For Pete’s Sake dotdotdot
Brit Rock (Instrumental)

This piano roll number reminds me of a fluff version of the Dharma Blues Band trying to be Jelly Roll Morton.

Bees Knees dotdotdot
Brit Rock (Instrumental)

This track features a Champs-like sound, a repetitious pattern, and a stop-start methodology. The guitar is low and guttural, and it just barely carries the track into the "listenable" category. For the uninitiated, "Bees Knees" is a term from the twenties that hung on through the fifties, roughly equivalent to "rad" or "cool" or "buff" or "spiff." "Bee's knees" are just too cute! 1958

Little John dotdotdot
Brit Rock (Instrumental)

Twang and brass band, British cowboy music. Think skiffle and cactus, with jumping beans and peppers.

Rebel Rouser dotdotdot
Brit Rock (Instrumental)

Doing Duane Eddy one better... The John Barry Seven deliver a darn nearly exact copy. Lots of spunk and coolness.

Mab Mab dotdotdot
Brit Rock (Instrumental)

The girls are screaming, the guitar vibrato-ing away, the horns wailin' a rock and roll sound. It's a decent rock instro, with ample energy and edge.

Twelfth Street Rag dotdotdot
Brit Rock (Instrumental)

This familiar tune is done with spirit in that late fifties JB7 style. It's quite fiery.

Christella
Brit Rock (Instrumental)

Movie music slush... piano smoothies on a big screen.

Beat Girl (Main Title) dotdotdot
Brit Movie Rock (Instrumental)

Listening to this ultra twangster, it's easy to see why Laika and the Cosmonauts covered it. Despite the horn leads, it's full of fire and flair, and the low-E guitar is very cool, as is the infectious riff.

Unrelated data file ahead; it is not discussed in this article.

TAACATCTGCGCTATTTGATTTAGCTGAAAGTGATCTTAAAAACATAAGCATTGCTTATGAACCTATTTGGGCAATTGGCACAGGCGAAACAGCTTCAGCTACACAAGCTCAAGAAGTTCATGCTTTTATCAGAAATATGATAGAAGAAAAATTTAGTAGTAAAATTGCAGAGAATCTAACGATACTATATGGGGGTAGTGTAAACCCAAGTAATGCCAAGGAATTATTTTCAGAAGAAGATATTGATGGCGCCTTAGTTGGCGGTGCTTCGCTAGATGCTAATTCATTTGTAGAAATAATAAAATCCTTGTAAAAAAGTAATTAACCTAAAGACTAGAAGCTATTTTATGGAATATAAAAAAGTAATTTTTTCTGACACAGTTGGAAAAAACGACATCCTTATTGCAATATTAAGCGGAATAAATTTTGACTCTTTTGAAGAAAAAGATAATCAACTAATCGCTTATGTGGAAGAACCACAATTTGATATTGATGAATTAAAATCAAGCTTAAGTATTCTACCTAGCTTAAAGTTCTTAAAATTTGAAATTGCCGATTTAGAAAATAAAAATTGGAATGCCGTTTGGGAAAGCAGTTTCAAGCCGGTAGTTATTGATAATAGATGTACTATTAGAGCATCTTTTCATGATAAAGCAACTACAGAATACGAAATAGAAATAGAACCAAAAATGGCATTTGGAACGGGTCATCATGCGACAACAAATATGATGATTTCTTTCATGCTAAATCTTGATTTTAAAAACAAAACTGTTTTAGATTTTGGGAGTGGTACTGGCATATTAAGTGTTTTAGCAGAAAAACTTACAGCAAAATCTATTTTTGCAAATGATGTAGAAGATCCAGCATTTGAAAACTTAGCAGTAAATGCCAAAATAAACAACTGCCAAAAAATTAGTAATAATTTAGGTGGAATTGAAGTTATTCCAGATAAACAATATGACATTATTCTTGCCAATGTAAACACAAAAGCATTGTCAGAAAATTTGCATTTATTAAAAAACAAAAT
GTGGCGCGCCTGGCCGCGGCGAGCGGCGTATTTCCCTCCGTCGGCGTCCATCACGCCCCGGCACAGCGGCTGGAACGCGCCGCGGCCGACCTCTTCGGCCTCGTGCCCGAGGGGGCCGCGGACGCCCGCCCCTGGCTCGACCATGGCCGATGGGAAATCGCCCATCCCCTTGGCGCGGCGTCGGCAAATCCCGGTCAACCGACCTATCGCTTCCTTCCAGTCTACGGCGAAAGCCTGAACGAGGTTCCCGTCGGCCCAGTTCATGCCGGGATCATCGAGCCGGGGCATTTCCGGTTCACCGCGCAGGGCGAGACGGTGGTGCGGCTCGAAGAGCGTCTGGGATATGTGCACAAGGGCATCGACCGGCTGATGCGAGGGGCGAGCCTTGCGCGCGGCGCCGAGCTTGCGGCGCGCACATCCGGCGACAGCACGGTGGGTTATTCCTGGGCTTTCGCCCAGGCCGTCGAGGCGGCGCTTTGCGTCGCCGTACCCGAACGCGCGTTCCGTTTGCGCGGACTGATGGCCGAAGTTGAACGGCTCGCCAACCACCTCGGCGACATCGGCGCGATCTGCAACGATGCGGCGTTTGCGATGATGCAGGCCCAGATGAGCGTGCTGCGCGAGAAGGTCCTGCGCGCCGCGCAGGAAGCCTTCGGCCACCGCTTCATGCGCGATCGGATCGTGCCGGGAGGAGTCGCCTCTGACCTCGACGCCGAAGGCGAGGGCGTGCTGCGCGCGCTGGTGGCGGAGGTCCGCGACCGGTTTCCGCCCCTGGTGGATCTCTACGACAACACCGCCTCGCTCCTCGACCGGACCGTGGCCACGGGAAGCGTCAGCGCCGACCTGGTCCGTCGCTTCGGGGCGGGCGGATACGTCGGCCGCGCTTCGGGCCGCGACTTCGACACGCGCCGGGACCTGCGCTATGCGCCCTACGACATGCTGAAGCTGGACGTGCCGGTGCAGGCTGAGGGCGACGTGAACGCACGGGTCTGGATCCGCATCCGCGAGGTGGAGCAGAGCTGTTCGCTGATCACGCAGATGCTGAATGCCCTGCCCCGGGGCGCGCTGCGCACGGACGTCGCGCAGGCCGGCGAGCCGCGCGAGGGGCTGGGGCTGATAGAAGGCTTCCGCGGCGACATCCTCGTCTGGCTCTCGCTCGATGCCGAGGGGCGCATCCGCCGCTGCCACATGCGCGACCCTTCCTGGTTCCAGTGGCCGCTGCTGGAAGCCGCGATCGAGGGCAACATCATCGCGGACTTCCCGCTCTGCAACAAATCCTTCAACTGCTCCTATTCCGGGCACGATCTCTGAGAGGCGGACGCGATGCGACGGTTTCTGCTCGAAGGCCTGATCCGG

Hit and Miss dot
Brit Rock (Instrumental)

Plucky violins violate the sanctity of the twangy guitar, like Duane Eddy with the Boston Pops.

Rockin' Already
Brit Rock (Instrumental)

Plodding MOR pop. The girl chorus goes into a nearly "Lion Sleeps Tonight" bag. Egads.

Beat For Beatniks
Brit Rock (Instrumental)

Much too suave for the beatnik crowd, this is more jazzy and slithery than beat generation.

Big Fella dotdot
Brit Rock (Instrumental)

Like I wanna know what this is about... Slow sultry Broadway stuff with big guitar edge and fifties stage pomp.

Blueberry Hill dotdot
Brit Rock (Instrumental)

This is a kinda twerpy elevator sound, like Duane Eddy stuck between the 7th and 8th floors a la Being John Malkovich.

Never Let Go dotdot
Brit Rock (Instrumental)

A slow walkin' countrified twango exercise. The guitar is alright, but the rest is like Nashville vs. real country, unreal and unemotional.

Walk Don't Run dotdotdot
Brit Rock (Instrumental)

This is a presentable rendition of the Ventures classic. The arrangement is darn close, with the addition of great plinky piano and British whammy. Quite an interesting track, with more emphasis on the rhythm guitar than the lead in the mix.

I'm Movin' On dotdotdot
Brit Rock (Instrumental)

Hank Snow's country masterpiece that the Rolling Stones made rock is here made to lay quietly in the rec hall. The guitar is twangy enough, but those plucky strings are just too much to bear. The arrangement reminds me of Lawrence Welk.

Saturday's Child dotdotdotdot
Brit Rock (Instrumental)

This is an excellent guitar instro, with a solid melody and basic arrangement that yields a friendly track with rock sensibilities. There are bits of "Walk Don't Run" and of pre-surf as well.

Black Stockings dotdotdot
Brit Rock (Instrumental)

Vibrato swill, with an almost "Never On Sunday" kinda melody and that sorta cheesy appeal. It almost succeeds until the chorus comes in and shatters the illusion.

Get Lost Jack Frost dotdot
Brit Rock (Instrumental)

With serious borrowing from "When The Saints Go Marching In" and plucky elevator strings, this can't quite decide if it's rock or 101 Strings.